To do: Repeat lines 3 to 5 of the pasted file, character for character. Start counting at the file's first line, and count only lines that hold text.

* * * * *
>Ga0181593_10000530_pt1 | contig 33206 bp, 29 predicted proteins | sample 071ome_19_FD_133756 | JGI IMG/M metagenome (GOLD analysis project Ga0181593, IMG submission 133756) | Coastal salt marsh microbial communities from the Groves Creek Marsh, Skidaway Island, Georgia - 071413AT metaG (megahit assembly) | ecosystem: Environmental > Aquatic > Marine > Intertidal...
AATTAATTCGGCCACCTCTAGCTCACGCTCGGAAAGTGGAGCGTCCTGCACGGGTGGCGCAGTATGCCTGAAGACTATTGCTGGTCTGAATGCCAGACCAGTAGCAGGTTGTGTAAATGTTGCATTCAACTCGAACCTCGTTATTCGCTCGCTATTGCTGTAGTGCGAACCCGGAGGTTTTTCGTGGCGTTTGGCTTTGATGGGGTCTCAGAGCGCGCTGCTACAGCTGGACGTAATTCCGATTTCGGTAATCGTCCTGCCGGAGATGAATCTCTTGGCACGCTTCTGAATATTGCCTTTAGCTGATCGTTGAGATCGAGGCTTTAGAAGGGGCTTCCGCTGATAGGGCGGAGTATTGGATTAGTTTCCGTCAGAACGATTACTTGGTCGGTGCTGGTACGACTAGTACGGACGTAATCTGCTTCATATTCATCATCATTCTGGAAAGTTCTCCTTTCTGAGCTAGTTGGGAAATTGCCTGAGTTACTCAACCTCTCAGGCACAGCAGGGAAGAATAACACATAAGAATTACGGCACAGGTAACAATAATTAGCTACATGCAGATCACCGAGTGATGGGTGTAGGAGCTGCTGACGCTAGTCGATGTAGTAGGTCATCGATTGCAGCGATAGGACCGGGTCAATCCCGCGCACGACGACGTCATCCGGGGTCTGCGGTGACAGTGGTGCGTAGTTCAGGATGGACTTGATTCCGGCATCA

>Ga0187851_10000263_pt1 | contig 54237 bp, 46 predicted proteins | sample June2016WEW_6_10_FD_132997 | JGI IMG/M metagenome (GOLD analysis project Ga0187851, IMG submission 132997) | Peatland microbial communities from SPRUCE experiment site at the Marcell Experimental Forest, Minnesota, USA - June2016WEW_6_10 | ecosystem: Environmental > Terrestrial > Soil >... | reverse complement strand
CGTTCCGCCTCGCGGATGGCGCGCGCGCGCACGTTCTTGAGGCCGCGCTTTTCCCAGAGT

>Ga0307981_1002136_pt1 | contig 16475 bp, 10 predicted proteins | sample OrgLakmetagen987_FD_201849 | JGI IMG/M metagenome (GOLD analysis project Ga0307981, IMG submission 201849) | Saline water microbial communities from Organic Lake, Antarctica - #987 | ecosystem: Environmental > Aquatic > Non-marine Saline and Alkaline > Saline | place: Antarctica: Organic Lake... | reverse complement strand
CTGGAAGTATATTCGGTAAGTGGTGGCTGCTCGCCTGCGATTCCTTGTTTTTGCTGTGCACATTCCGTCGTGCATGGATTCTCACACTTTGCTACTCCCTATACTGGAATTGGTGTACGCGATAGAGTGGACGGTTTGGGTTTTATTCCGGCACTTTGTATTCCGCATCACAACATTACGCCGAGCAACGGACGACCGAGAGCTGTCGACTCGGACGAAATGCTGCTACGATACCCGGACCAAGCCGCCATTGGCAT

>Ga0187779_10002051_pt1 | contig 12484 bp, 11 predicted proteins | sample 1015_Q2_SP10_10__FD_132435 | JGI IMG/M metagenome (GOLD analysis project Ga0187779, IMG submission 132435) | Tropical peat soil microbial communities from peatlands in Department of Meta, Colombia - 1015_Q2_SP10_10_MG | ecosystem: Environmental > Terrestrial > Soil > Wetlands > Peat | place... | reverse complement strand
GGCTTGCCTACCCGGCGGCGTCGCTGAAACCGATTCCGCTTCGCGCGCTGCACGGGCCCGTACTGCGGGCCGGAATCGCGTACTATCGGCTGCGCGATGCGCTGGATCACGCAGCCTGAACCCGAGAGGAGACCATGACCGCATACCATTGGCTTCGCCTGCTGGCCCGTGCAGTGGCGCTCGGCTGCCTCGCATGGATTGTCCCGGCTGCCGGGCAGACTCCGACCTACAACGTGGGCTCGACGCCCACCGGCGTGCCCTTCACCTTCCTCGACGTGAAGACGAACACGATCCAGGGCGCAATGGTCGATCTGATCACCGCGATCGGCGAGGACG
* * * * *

>Ga0187851_10000263_pt1 | contig 54237 bp, 46 predicted proteins | sample June2016WEW_6_10_FD_132997 | JGI IMG/M metagenome (GOLD analysis project Ga0187851, IMG submission 132997) | Peatland microbial communities from SPRUCE experiment site at the Marcell Experimental Forest, Minnesota, USA - June2016WEW_6_10 | ecosystem: Environmental > Terrestrial > Soil >... | reverse complement strand
CGTTCCGCCTCGCGGATGGCGCGCGCGCGCACGTTCTTGAGGCCGCGCTTTTCCCAGAGT

>Ga0307981_1002136_pt1 | contig 16475 bp, 10 predicted proteins | sample OrgLakmetagen987_FD_201849 | JGI IMG/M metagenome (GOLD analysis project Ga0307981, IMG submission 201849) | Saline water microbial communities from Organic Lake, Antarctica - #987 | ecosystem: Environmental > Aquatic > Non-marine Saline and Alkaline > Saline | place: Antarctica: Organic Lake... | reverse complement strand